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Injecting methods into instance / class


On 02/12/2018 18:36, Peter Otten wrote:
> duncan smith wrote:
> 
>> Hello,
>>       I have a lot of functions that take an instance of a particular
>> class as the first argument. I want to create corresponding methods in
>> the class. I have tried the following, which (when called from __init__)
>> creates the relevant methods in an instance (Python 3.6).
>>
>>
>> def init_methods(self):
>>     for func_name, method_name in [('add', '__add__'),
>>                                    ('subtract', '__sub__')]:
>>         setattr(self, method_name,
>> types.MethodType(globals()[func_name], self))
>>
>>
>> The problem is that e.g.
>>
>> x.__sub__(y)
>>
>> works as expected, but
>>
>> x - y
>>
>> does not (because special methods are looked up in the class rather than
>> the instance).
>>
>> I have tried to find examples of injecting methods into classes without
>> success. I have tried a few things that intuition suggested might work,
>> but didn't - like removing the first line above, dedenting and replacing
>> self with the class. This is only to save typing and make the code
>> cleaner, but I would like to get it right. Any pointers appreciated. TIA.
> 
> You can do this in the __ init__() method:
> 
> $ cat tmp.py
> def add(self, other):
>     return 42 + other
> 
> def init_methods(self):
>     cls = type(self)
>     for methodname, funcname in [("__add__", "add")]:
>         func = globals()[funcname]
>         setattr(cls, methodname, func)
> 
> class Demo:
>     def __init__(self):
>         init_methods(self)
> 
> x = Demo()
> print(x + 100)
> $ python3 tmp.py
> 142
> 
> but the __add__() method (to take the example above) is shared by all 
> instances. You are either doing too much work by setting it again and again 
> in every Demo.__init__() call or you are changing the behaviour of 
> previously initialised Demo instances (if the last init_methods() sets the 
> method to a different function) and confuse yourself.
> 
> Have you considered a mix-in class instead? Like
> 
> $ cat tmp.py
> def add(self, other):
>     return 42 + other
> 
> class CommonMethods:
>     __add__ = add
> 
> class Demo(CommonMethods):
>     pass
> 
> x = Demo()
> print(x + 100)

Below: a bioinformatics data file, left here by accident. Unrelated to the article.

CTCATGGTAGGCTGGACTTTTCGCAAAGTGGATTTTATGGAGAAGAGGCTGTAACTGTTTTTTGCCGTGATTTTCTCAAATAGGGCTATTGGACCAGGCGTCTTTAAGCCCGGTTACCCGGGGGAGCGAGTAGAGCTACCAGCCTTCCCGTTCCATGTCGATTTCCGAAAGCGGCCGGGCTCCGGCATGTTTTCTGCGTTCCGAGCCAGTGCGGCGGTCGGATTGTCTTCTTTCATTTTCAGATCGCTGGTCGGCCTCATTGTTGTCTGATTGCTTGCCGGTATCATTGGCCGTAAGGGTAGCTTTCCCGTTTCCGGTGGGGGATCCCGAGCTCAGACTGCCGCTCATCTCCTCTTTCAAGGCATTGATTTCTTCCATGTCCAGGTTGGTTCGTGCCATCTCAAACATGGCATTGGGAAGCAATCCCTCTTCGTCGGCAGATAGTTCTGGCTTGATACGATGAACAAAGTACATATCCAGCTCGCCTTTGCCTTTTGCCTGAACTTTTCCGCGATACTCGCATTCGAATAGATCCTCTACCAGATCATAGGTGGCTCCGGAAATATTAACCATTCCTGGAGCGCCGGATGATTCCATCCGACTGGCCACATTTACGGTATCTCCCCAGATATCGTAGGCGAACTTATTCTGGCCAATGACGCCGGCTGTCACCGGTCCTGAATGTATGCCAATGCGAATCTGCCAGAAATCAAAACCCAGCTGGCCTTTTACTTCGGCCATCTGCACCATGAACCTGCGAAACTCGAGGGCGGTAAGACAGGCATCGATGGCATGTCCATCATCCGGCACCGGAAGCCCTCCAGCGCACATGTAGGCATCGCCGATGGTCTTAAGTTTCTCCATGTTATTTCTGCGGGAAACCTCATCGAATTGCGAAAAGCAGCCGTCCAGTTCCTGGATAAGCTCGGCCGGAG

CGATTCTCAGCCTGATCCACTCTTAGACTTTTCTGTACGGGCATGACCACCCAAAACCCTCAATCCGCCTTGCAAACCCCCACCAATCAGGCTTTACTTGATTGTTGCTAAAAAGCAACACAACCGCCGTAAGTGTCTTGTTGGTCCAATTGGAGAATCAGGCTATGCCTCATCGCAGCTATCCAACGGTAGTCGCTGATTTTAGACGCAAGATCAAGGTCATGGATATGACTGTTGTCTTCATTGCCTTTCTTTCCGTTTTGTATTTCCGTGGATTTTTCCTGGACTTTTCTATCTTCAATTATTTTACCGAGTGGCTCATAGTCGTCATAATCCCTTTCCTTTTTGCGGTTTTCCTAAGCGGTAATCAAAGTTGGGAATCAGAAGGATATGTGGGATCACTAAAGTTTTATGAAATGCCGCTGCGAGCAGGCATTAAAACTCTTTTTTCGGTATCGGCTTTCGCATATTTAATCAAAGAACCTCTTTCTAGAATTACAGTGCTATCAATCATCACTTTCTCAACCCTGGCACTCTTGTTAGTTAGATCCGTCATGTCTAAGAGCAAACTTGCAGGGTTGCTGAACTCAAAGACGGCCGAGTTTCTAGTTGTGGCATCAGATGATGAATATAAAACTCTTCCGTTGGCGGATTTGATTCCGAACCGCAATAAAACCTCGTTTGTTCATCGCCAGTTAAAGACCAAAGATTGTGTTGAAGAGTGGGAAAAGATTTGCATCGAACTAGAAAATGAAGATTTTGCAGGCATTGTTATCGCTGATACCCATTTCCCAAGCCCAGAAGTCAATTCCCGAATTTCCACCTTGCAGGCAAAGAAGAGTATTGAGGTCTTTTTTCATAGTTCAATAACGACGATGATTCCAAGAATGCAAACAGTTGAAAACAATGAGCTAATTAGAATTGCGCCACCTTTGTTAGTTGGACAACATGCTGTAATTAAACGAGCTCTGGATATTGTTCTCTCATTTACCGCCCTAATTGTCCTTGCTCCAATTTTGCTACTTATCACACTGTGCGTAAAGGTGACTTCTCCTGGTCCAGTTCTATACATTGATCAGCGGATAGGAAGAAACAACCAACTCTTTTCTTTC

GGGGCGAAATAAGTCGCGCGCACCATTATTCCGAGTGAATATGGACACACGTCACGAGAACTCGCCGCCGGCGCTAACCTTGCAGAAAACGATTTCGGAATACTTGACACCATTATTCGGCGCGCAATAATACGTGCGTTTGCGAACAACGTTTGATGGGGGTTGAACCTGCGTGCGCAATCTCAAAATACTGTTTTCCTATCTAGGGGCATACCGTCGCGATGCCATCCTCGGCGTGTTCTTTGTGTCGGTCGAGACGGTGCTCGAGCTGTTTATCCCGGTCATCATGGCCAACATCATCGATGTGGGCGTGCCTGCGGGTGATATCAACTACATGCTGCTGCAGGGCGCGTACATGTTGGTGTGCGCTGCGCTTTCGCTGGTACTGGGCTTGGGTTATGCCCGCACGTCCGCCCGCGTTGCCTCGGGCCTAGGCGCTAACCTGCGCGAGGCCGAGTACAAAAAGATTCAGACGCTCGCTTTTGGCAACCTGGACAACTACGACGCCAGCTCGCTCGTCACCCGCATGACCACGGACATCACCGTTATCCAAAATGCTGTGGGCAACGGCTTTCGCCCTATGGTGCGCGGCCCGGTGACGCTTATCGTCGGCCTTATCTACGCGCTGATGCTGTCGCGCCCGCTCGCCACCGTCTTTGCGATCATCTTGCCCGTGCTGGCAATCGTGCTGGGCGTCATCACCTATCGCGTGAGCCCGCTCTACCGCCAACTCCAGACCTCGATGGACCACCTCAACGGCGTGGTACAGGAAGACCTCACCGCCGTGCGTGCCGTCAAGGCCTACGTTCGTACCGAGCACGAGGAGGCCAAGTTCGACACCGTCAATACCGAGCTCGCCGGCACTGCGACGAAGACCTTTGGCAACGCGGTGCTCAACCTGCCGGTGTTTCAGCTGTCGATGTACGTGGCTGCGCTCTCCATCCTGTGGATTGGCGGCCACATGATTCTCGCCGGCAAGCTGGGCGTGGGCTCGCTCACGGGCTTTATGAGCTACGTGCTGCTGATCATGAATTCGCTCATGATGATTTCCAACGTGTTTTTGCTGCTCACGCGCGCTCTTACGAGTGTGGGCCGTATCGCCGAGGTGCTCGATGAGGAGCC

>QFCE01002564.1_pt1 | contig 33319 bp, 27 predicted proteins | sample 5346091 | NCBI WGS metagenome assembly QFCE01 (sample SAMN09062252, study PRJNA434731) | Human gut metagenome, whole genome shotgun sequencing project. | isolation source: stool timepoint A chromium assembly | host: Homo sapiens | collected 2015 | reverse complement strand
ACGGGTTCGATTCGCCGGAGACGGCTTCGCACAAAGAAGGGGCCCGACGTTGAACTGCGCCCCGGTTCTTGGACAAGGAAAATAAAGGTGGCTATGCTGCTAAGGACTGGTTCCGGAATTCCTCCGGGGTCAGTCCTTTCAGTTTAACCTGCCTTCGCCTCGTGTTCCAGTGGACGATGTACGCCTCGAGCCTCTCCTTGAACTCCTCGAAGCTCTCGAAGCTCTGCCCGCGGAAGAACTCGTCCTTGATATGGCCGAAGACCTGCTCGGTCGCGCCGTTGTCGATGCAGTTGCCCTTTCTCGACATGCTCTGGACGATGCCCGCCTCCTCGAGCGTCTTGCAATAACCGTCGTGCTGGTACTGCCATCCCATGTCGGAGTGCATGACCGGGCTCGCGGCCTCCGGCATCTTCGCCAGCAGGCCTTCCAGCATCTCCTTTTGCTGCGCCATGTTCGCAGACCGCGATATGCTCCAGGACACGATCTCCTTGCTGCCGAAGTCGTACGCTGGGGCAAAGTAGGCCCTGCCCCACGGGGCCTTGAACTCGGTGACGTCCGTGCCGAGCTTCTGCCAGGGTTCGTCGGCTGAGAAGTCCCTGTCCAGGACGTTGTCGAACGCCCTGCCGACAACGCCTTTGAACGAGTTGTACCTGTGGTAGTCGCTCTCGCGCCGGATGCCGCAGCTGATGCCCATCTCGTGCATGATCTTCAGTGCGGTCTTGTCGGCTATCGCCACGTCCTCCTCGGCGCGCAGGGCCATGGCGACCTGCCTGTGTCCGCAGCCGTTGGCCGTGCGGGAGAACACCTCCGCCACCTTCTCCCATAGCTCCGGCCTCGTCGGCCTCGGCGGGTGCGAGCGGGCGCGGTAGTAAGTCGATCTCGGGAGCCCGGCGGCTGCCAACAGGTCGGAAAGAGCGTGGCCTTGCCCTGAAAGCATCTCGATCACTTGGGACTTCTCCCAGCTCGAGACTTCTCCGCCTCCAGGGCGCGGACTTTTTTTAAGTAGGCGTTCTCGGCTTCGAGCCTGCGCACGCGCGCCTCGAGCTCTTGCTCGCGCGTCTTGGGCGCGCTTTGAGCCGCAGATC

> $ python3 tmp.py
> 142
> 
> This is much cleaner, and if you insist you can set up CommonMethods 
> programmatically with
> 
> CommonMethods = type(
>     "CommonMethods", (),
>     {m: globals()[f] for m, f in [("__add__", "add")]}
>     # without globals() and probably better: 
>     # {m: f for m, f in [("__add__", add)]}
> )
> 
> though personally I don't see the point.
> 

Ah, I could just bind them within the class,

    mean = mean
    max = max etc.

but I'd somehow convinced myself that didn't work. As the names are the
same I'd probably still prefer to go with something along the lines of

    for name in ['mean', 'max', ...]:
        # create a method

But at least I now have something that works, and I could try something
like your suggestion above to see if I prefer it.

The issue was that some of these "functions" are actually callable class
instances (an attempt to emulate numpy's ufuncs).


class Func:
    def __init__(self, op):
        # op is a numpy ufunc
        self.op = op

    def __call__(self, *args, **kwargs):
        # some logic here to decide
        # which method to call on the
        # basis of the number of arguments
        # and return values

    def one_one(self, x):
        # the method to call for a single argument
        # and single return value


Just rebinding these doesn't work, and these are the callables that need
corresponding special methods. I guess I probably tried binding one of
these first and convinced myself that it didn't work generally.

Many thanks (to everyone who has responded). Not exactly solved, but
I've made some progress. I might just write the methods normally, rather
than looking for a clever shortcut. Cheers.

Duncan